The ancestry reports gave me a detailed breakdown of my ethnicity. I was pleased that it gave a similar result to an Ancestry.com DNA test I had taken last year; I’m about 91% Chinese and 9% Southeast Asian. Other ancestry reports include identifying your maternal and paternal haplogroups (a family of maternal or paternal lineages that descend from a common ancestor) and the number of Neanderthal variants you possess. There’s also a report that involves linking you genetically to others, but these have to be 23andMe users who have opted in to this social-genetic database. Of note, you can choose to purchase the ancestry only service from 23andMe, which will run you $99.
The carrier reports indicate if you are a carrier of a variant associated with certain diseases. This means you might not have the disease, but it could affect the health of your biological children. Even if you hopefully test negative for these variants, there’s otherwise interesting information on these rare genetic disorders. Know of anyone with Maple Syrup Urine Disease Type 1B?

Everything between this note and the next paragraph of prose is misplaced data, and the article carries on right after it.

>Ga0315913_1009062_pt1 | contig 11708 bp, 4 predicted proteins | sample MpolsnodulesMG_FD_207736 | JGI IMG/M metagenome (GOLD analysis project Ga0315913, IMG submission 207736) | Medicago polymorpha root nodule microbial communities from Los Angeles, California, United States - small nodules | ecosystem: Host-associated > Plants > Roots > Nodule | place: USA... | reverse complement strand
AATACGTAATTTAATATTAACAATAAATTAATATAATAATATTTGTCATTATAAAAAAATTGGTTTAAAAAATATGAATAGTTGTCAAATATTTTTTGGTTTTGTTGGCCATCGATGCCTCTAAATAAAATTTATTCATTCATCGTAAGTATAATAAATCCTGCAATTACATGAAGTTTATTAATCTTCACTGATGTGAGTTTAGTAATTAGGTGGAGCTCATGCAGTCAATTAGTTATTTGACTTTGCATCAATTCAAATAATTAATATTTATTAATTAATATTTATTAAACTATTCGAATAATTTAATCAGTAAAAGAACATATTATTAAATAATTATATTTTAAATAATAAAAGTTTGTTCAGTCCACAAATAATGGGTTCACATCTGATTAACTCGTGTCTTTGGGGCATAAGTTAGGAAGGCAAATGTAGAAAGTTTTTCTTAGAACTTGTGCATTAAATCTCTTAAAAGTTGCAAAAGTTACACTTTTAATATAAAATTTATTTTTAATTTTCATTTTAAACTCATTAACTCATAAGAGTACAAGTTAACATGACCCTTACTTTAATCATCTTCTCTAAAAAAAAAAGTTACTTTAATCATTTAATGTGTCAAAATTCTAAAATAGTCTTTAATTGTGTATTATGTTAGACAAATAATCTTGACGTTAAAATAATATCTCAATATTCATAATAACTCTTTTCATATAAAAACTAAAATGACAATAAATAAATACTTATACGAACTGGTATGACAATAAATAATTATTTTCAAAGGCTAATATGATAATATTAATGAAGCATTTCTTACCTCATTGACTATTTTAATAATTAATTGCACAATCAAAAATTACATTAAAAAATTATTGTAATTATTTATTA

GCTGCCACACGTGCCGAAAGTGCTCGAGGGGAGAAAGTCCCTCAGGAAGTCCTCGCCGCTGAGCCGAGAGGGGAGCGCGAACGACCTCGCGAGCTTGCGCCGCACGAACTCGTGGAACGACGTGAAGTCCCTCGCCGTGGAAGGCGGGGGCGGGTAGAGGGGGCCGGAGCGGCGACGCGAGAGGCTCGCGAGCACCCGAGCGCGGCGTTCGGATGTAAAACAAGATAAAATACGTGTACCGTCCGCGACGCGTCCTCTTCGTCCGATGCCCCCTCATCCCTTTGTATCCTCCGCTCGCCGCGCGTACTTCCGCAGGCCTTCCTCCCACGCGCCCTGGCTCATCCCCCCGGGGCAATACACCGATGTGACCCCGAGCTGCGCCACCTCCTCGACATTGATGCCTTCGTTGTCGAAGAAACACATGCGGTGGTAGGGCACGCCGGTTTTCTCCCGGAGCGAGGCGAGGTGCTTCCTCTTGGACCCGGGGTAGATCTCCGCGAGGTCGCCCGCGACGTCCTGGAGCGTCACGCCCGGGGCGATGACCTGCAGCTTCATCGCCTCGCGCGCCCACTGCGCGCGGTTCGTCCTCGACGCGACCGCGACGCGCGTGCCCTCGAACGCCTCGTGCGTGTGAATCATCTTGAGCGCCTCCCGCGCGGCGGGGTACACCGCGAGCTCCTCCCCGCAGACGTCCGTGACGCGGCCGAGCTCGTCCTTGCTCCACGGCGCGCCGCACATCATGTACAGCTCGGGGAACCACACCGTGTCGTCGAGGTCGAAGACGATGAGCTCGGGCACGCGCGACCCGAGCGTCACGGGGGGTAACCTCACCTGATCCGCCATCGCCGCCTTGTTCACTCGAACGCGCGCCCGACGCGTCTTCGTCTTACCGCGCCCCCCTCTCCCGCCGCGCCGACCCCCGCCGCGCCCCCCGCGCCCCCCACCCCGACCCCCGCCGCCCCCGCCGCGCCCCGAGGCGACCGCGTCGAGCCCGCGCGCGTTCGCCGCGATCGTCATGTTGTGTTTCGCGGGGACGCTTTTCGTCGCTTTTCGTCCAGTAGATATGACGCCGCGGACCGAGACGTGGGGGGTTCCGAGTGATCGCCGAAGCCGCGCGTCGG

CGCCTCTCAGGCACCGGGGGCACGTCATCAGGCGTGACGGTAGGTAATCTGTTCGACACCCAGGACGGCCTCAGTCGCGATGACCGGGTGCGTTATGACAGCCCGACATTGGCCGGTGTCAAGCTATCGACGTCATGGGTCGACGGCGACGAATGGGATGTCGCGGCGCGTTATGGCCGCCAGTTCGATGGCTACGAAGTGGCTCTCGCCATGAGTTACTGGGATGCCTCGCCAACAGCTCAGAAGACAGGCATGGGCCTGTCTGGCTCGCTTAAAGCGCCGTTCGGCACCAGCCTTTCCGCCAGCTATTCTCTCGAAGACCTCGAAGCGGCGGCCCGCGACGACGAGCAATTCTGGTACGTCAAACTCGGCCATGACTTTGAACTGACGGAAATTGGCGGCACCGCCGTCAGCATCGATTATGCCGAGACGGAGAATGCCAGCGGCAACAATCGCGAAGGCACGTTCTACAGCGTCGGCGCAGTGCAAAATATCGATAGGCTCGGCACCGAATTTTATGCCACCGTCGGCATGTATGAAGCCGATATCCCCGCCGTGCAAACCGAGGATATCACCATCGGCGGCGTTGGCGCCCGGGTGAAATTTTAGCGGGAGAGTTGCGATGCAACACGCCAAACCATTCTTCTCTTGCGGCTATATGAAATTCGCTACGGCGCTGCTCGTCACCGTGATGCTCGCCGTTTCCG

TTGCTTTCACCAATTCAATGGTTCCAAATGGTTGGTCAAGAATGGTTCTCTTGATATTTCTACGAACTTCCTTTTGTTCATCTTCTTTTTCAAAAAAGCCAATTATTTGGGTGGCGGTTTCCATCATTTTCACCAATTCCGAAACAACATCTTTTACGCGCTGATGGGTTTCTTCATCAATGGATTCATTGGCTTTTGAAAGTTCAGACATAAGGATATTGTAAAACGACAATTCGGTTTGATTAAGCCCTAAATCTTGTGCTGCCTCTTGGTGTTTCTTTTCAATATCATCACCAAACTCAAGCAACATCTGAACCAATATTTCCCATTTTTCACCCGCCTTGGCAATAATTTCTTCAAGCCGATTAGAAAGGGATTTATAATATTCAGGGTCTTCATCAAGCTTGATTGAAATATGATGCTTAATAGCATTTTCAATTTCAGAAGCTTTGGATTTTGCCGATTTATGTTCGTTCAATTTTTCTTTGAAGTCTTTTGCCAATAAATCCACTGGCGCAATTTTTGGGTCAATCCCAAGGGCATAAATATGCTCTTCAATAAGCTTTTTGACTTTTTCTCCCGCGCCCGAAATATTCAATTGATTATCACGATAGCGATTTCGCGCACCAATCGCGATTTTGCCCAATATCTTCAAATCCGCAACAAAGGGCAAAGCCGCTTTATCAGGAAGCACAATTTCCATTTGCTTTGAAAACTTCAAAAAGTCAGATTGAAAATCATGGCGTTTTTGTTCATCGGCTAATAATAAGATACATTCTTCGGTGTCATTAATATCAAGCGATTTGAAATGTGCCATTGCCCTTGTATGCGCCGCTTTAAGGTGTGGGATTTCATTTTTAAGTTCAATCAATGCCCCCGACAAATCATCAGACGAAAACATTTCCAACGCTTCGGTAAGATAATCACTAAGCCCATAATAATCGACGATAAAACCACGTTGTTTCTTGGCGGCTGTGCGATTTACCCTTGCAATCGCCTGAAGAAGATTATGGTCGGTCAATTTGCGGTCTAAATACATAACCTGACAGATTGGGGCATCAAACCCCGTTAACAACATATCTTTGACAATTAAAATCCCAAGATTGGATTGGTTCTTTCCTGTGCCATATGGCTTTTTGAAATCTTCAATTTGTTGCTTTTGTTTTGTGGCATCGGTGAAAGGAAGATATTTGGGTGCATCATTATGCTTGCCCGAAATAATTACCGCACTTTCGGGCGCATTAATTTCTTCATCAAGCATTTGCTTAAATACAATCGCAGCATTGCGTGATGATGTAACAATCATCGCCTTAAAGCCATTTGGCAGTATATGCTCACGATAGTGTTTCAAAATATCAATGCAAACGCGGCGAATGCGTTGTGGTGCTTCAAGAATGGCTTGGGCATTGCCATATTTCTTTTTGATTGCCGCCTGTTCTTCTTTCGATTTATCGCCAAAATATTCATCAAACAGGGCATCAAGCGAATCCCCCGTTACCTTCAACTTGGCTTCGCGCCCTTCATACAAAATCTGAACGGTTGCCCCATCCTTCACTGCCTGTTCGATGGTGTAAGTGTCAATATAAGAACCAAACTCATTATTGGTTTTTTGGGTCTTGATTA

The genetic health risk reports will be the ones hypochondriacs fear the most, as it indicates whether you possess a variant that could increase your risk of diseases like Parkinson’s. These reports are more comprehensive and discuss other factors that could cause the disease, potential symptoms, and treatment options.
The traits reports were mainly a fun way to see how accurate your genetic data was in determining some of your physical characteristics. For example, it (accurately) predicted that I lacked a unibrow. It determined that I don’t possess the photic sneeze reflex (when you sneeze when suddenly exposed to bright sunlight). It told me that I prefer salty/savory foods over sweet, and that I can smell the asparagus metabolite in pee.
Finally, the wellness reports show how my DNA influences my body’s response to diet or lifestyle. Similar to the traits reports, they’re entertaining to read, but also contains general information on how you can alter your lifestyle. For example, the reports confirmed my lactose intolerance and showed that I have a genetic tendency to sleep less and move around more during sleep than others. Of utmost importance, I also learned that I am unlikely to develop the “Asian glow” after drinking alcohol.